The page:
Grocery Shopping for Disaster Preparedness

Grocery Shopping for Disaster Preparedness

The core of our pantry is oats

In case of natural disaster or home quarantine, the last thing you want is to be short on food.

Disaster resilience experts recommend that households keep 7 to 14 days of supplies.  Our family lived in Singapore during the SARS crisis in 2003, and ever since then, we’ve kept 14 days worth of supplies at home. 

We designed our pantry plan around:

  • providing enough energy, protein and fibre for an average person
  • not wasting food
  • easy availability and affordability at nearby supermarkets

We assumed that water, power and gas might be interrupted for a couple of days during that time, but the main risk would be home quarantine or general shortages of staple foods. We also assumed that our fridge and pantry would already contain sauces, condiments and spices.

Enough Energy, Protein and Fibre

According to Australian legislation, the average person’s daily intakes are:

  1. 8700kJ of energy
  2. 50g of protein
  3. 30g of dietary fibre

Our shopping list doesn’t represent the last word in good nutrition, but we were influenced by Professor Tim Crowe’s list of everyday superfoods.

Avoiding Wastage

We avoid wasting food by choosing mostly: 
  • what we eat normally, so we can eat through our stored items and replace them as necessary
  • items with a long shelf life

Our family shopping list: availability and affordability

Our family used the following shopping list to buy 2 weeks of supplies for a family of four at Woolworths’ normal prices.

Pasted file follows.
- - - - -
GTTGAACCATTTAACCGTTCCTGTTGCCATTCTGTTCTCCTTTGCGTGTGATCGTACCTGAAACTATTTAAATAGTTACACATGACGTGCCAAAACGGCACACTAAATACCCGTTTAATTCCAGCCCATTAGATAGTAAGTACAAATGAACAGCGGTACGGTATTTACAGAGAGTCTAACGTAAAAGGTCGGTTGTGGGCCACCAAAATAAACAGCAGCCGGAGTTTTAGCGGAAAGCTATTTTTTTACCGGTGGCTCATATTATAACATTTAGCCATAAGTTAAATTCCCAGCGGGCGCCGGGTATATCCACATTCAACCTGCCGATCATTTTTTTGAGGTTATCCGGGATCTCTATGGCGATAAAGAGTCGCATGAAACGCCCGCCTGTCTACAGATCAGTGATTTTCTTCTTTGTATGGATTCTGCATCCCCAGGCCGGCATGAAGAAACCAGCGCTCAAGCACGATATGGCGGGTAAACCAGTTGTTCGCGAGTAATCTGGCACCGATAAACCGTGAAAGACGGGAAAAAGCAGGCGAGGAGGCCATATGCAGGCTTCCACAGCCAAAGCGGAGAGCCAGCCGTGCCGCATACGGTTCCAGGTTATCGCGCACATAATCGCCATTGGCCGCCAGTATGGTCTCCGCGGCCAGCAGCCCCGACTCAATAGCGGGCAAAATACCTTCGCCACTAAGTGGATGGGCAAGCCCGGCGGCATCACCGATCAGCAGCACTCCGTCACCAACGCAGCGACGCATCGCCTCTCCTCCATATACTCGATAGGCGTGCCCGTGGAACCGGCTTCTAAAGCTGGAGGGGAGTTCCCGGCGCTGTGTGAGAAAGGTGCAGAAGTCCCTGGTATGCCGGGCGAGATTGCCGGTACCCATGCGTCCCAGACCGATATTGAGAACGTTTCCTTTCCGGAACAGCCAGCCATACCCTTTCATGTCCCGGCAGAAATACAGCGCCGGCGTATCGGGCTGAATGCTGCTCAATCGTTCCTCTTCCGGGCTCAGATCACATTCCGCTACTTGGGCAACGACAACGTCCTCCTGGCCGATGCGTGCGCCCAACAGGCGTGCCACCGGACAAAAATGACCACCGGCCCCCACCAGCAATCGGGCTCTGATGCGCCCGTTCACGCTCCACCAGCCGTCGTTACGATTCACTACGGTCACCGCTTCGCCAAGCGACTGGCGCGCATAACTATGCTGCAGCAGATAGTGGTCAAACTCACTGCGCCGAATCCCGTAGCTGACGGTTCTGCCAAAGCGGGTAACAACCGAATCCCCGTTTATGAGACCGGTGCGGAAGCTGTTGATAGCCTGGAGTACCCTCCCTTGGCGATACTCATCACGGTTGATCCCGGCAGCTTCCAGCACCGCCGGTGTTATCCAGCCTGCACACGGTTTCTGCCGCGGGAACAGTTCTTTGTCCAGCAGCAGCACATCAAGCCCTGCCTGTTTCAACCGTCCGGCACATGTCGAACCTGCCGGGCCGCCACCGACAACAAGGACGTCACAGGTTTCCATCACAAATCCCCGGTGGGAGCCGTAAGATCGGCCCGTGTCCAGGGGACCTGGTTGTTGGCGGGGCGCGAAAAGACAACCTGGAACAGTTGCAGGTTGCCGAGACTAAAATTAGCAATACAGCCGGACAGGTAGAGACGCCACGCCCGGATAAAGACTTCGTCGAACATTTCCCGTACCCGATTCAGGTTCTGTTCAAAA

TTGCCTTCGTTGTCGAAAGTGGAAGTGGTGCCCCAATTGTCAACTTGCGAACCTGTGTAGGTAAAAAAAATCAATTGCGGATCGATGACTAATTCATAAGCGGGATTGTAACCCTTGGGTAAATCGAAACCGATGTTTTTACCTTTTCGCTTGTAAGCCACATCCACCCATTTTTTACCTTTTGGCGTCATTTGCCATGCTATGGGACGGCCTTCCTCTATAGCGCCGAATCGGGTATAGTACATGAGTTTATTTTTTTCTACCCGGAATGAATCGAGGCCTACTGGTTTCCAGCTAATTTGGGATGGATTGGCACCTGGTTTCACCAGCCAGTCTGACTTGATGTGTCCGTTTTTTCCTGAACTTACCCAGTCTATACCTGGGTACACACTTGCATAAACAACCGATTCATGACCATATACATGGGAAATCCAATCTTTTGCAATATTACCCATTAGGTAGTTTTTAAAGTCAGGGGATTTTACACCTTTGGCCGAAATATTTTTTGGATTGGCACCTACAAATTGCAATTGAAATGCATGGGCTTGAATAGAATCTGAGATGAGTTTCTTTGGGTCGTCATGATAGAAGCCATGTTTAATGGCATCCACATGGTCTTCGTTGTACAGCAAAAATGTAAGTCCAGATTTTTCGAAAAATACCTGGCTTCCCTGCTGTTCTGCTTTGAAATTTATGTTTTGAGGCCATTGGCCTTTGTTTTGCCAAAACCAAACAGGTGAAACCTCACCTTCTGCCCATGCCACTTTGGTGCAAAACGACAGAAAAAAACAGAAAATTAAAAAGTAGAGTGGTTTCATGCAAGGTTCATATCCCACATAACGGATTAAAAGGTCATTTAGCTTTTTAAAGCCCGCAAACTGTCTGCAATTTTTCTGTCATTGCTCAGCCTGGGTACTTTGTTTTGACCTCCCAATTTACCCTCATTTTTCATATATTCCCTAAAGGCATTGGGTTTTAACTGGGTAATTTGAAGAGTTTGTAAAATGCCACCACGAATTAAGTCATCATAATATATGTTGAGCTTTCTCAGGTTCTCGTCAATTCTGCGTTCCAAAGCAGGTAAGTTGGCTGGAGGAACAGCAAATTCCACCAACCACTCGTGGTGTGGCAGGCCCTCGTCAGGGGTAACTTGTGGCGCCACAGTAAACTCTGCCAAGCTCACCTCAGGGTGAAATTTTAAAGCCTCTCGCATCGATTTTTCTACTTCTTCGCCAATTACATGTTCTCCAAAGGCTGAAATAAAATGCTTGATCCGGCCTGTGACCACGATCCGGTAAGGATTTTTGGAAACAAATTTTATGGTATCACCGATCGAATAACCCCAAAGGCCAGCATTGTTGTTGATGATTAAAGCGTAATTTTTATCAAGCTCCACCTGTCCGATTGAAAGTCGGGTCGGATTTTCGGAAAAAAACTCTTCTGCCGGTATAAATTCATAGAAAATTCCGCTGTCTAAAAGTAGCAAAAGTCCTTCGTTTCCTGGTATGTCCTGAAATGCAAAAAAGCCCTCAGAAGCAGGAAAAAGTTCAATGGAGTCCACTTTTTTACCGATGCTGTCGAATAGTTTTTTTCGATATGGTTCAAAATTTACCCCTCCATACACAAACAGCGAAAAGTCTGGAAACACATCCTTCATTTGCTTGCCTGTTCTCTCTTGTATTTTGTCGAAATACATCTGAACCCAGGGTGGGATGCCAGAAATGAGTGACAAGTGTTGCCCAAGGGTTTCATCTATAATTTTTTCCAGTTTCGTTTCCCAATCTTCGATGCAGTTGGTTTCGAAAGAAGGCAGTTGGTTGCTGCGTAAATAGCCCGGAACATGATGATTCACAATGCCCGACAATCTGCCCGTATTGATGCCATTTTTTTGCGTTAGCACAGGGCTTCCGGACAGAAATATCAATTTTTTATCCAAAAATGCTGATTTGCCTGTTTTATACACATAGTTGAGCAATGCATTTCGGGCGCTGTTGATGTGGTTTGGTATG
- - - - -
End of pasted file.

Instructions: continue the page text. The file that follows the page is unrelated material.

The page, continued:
• 1 900g pack of Loose Tea at $10.50
  • 14 1L cartons of Long Life Milk at $1.25 each
  • 4 375ml cans of Evaporated Milk at $1.90 each
  • 2 1kg packs of Sultanas at $4.40 each
  • 6 825g cans of Canned Peaches at $3.50 each
  • 3 750g packs of Rolled Oats at $1.40 each
  • 1 5kg sack of Brown Rice at $16.00
  • 6 1kg packs of Wholemeal Flour at $2.00 each
  • 4 400g packs of Popcorn at $1.95 each
  • 5 500g jars of Peanut Butter at $3.50 each
  • 1 1L bottle of Olive Oil at $7.00
  • 3 1kg packs of Chickpeas at $3.50 each
  • 3 1kg packs of Kidney Beans at $5.20 each
  • 2 400g packs of Cashews at $9.00 each
  • 20 185g cans of Canned Tuna at $2.00 each
  • 3 240g cans of Canned Ham at $5.50 each
  • 4 180g packs of Dark Chocolate at $5.00 each
  • 1 1kg bag of Sugar at $1.00
  • 3 400g jars of Honey at $5.65 each
  • 14 400g jars of Canned Tomatos at $0.80 each
  • 8 270ml cans of Canned Coconut Milk at $2.40 each
Total cost for a family of 4 is just under $300. These items provide 100% of the average person’s daily allowance of energy, protein and fibre. You wouldn’t want to live on it for the rest of your life, but it should be enough to keep you going for a couple of weeks. 

Frequently asked questions

Why no eggs, butter or greens?

We normally have a week’s eggs, butter and green vegetables in the fridge, so we left them out of our emergency pantry list.

Isn’t canned ham very salty?

Yes, it has a high sodium content. We don’t normally eat canned ham, but we’ve always wanted to try Spam.

How about non-food items?

Personal care items and medicines have a much longer shelf life than food, and are very dependent on your personal needs.

Not everyone can afford to stockpile!

I figure that if our family can be self sufficient for a couple of weeks, it means that emergency services can focus on those who really need it. We’ve set up a fundraising campaign on GoFundme to raise money to support food resiliency across the Australian community. 

How about water?

That’s a whole other topic, and it depends on your home situation. You can find plenty of resources online about water resilience.
 
 

Get rewarded for taking photos while shopping

Aglo is a free app that offers you a fast & easy way to earn cash rewards using your phone. Get rewarded by taking photos (Missions) during your shopping trip and by reviewing photos from fellow shoppers (Tasks).

Find missions and tasks near you using the Aglo app. Get started now by downloading our app! If you have further questions, check out our FAQ or drop us a note.

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